The Federal Reserve, and therefore the economy, is caught on the horns of a dilemma of our own making.
ZIRP (zero interest rate policy) and the aggressive pumping of money (upwards of $85 billion a month) into the financial system have tripled our money supply.
If it weren’t for nearly stagnant money velocity (MZ), we would be seeing inflation / CPI in the 20% range or more.
This disruption of the money supply has sent confusing signals to both markets and Main Street, distorting prices and misallocating resources as the newly created dollars search for opportunities to earn a return.
Housing is perhaps the canary in the coal mine telling us that things are not going well and danger is close by.
Even with 3% 30-year mortgages and no money down, we have to go back to 1997 to see such such low levels of home ownership in America.
New housing starts, while showing some improvement, are still quite weak, perhaps even stalling out. We now see a return to the Adjustable Rate Mortgage, a financial vehicle at least partially at fault for exacerbating the housing bubble.
Recently doctorhousingbubble had a terrific article on this strange phenomenon:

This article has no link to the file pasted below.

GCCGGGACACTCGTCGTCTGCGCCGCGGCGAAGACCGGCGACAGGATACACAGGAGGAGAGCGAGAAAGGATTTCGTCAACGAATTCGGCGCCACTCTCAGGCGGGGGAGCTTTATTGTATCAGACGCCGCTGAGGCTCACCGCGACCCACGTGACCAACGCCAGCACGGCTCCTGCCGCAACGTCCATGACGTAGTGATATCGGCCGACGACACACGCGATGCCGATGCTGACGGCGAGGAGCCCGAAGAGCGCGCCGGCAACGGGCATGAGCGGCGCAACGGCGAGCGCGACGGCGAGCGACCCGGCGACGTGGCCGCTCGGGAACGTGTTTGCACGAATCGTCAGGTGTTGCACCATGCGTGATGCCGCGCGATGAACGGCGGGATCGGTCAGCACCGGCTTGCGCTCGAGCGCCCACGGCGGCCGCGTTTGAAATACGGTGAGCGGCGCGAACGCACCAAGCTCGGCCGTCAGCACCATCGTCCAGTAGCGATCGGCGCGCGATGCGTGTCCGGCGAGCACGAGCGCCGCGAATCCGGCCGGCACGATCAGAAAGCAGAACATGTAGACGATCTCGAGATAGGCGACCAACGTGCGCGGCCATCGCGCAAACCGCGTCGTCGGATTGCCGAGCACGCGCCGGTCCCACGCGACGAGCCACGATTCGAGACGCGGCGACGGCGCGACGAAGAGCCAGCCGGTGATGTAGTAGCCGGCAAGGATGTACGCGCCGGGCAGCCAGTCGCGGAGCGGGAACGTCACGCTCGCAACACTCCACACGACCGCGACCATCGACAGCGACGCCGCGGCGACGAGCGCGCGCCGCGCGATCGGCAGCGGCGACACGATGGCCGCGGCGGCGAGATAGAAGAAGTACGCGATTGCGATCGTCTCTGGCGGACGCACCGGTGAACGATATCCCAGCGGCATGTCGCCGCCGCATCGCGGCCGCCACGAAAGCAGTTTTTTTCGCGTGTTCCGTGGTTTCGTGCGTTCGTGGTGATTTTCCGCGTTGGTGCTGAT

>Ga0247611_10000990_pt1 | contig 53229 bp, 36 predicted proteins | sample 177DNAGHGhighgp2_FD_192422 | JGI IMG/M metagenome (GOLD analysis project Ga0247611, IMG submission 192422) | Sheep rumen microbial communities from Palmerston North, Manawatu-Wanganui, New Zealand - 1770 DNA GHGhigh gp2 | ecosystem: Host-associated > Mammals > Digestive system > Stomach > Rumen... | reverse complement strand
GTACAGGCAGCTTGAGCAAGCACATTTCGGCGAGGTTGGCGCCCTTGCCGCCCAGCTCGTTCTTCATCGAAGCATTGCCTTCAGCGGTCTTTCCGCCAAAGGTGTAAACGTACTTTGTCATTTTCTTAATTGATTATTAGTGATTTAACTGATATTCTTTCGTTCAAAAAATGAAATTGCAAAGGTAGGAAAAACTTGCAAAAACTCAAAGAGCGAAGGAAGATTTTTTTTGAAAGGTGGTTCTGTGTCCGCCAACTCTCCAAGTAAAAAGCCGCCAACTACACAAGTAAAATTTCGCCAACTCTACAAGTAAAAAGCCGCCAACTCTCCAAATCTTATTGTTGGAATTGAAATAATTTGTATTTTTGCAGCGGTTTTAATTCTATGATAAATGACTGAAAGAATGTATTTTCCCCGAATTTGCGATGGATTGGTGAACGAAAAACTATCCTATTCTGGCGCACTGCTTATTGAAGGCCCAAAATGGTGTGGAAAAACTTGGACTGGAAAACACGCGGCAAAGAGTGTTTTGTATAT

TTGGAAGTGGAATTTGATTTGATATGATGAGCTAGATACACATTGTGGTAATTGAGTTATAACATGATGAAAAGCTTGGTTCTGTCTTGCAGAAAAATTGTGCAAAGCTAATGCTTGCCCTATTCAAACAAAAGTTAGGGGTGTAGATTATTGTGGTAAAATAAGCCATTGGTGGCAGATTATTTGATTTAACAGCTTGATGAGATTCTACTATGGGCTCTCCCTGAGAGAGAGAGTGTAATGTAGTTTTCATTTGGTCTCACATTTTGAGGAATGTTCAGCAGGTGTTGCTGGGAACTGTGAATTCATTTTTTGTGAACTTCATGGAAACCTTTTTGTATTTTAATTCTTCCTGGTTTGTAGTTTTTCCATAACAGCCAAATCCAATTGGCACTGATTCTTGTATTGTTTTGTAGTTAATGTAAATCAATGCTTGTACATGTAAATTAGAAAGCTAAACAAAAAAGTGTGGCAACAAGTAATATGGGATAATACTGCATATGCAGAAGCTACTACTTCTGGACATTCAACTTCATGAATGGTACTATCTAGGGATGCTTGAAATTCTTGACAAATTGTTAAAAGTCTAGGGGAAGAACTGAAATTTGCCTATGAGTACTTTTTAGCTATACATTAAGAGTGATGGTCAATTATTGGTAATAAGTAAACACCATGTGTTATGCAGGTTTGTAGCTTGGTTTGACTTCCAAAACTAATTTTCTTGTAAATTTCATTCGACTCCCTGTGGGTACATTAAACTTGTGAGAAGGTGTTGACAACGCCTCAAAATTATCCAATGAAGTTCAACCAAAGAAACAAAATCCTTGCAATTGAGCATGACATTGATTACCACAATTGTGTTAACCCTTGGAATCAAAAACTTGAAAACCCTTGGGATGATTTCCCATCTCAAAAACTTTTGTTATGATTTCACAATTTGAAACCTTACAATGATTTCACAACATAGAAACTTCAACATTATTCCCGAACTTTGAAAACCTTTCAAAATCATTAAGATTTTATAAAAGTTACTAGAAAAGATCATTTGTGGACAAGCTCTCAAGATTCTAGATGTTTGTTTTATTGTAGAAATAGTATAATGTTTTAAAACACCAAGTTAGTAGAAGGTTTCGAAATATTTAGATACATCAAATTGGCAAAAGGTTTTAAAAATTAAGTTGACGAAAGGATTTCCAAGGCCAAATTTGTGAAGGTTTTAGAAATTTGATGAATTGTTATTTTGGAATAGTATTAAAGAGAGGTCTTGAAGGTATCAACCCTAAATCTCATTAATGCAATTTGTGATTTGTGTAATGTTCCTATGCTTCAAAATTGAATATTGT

“At the same time, we find out that the home ownership rate continues to fall reaching a multi-decade low while rental vacancies slowly decline. All of this of course makes sense given a supply constrained market and a massive amount of investor buying over the last few years adding rental properties to the market (taking off market potential single-family homes for actual purchase). What is troubling about the data is the difficulty for first-time buyers to enter into this odd market. Having a larger share of our market as renters might make sense given economic constraints of household incomes yet it should be abundantly clear who the big winners were from all the Quantitative Easing that has occurred. Welcome to rental nation.”